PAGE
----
CL4.11 | Storyline-based climate attribution, projection, process understanding, and impacts


Storyline-based climate attribution, projection, process understanding, and impacts
Convener: Marylou AthanaseECSECS | Co-conveners: Priscilla Mooney, Antonio Sánchez BenítezECSECS, Xavier Levine, Patrick Ludwig

Simulations of past and future climate change remain limited by uncertainties, especially at scales relevant to policymaking. To provide more actionable information for risk assessments, climate storylines have become a popular approach to complement probabilistic event attribution and climate projection. According to the latest IPCC-WG1 report, “the term storyline is used both in connection to scenarios or to describe plausible trajectories of weather and climate conditions or events”. Storylines are used to “explore uncertainties in climate change and natural climate variability, to develop and communicate integrated and context-relevant regional climate information, and to address issues with deep uncertainty, including low-likelihood, high-impact outcomes”.

Several flavours of storylines exist. One method, event-based storylines, employs model simulations to attribute and project the climate signal in specific weather events, using forcing and boundary conditions from different past, present, and possible future climates. This approach quantifies and explores thermodynamic climate effects while eliminating uncertain dynamical changes by constraining (nudging) the winds to reproduce the observed circulation. Another storyline method, dynamical storylines, extracts physically plausible (regional) climate change scenarios, conditional upon robustly simulated aspects of the climate system such as the large-scale dynamical response or the response of relevant climate modes, thereby disentangling the often-blurred multi-model mean response. Numerous storyline studies exist or are underway, ranging from global to regional (including pseudo-global-warming experiments) setups to local impacts, with both coupled or uncoupled (atmosphere or land-surface) models.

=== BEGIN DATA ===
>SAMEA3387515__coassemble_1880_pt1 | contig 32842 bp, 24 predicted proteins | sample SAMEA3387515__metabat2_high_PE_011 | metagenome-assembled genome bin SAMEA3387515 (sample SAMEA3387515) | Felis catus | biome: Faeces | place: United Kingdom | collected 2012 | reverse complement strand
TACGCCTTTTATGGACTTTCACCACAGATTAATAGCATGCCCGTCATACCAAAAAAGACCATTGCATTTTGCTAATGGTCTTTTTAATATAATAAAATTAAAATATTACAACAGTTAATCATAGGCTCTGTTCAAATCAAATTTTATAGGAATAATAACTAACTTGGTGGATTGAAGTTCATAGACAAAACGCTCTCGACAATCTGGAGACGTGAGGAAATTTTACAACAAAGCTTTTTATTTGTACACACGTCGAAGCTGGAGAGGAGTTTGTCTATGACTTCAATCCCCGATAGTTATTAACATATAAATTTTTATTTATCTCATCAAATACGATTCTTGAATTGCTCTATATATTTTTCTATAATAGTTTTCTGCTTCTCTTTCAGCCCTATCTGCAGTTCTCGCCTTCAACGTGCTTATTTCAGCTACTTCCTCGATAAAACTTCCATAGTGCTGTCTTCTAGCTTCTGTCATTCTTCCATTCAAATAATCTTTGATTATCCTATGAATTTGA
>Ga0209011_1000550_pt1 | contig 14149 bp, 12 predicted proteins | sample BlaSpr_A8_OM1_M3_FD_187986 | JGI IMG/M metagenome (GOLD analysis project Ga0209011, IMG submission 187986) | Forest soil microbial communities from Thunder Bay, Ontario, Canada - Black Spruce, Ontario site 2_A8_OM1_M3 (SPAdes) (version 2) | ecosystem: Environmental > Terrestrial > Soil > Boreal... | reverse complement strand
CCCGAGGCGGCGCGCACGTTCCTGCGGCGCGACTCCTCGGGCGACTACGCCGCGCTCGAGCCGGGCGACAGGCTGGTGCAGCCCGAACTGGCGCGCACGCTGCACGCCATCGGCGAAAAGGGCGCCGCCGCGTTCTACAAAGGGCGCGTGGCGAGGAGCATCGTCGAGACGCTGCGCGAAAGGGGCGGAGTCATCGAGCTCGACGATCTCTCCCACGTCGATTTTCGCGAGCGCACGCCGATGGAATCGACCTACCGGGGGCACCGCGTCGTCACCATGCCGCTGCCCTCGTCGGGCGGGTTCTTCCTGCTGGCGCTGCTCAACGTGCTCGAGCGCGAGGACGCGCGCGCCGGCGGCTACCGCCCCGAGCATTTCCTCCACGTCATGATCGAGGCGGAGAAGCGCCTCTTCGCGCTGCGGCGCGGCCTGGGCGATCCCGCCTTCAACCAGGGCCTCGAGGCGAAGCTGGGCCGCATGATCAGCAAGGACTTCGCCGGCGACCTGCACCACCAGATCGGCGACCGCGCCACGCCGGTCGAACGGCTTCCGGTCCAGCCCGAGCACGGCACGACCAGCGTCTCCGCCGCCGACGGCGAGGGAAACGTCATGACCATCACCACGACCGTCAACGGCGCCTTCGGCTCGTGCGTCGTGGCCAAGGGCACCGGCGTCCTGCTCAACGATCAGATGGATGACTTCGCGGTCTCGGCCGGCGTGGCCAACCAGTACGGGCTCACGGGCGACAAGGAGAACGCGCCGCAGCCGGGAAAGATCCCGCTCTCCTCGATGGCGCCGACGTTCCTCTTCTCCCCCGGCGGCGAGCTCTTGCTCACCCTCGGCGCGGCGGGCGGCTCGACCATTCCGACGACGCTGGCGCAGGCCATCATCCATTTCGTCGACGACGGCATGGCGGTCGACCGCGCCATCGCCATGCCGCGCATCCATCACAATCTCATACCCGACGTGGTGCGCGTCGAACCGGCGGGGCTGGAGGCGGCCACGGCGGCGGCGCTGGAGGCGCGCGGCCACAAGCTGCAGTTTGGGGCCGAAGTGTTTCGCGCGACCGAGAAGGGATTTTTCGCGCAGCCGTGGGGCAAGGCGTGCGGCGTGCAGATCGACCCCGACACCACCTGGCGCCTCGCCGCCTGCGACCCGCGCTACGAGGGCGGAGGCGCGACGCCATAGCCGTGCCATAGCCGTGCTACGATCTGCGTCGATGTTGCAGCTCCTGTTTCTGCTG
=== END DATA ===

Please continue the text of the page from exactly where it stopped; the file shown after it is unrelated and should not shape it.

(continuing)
This session provides a forum to present and discuss the latest storyline-based climate research, thereby fostering exchanges in this fast-growing field. We invite contributions including but not limited to the approaches described above, using any analytical methods or modelling frameworks that seek to unravel climate change and, ultimately, provide actionable climate outcomes. Studies can range across spatial and temporal scales, and from fundamental considerations about the pros and cons of storyline approaches and how they relate to the probabilistic paradigm, to specific studies dealing with individual events, challenges, or other aspects of climate storylines.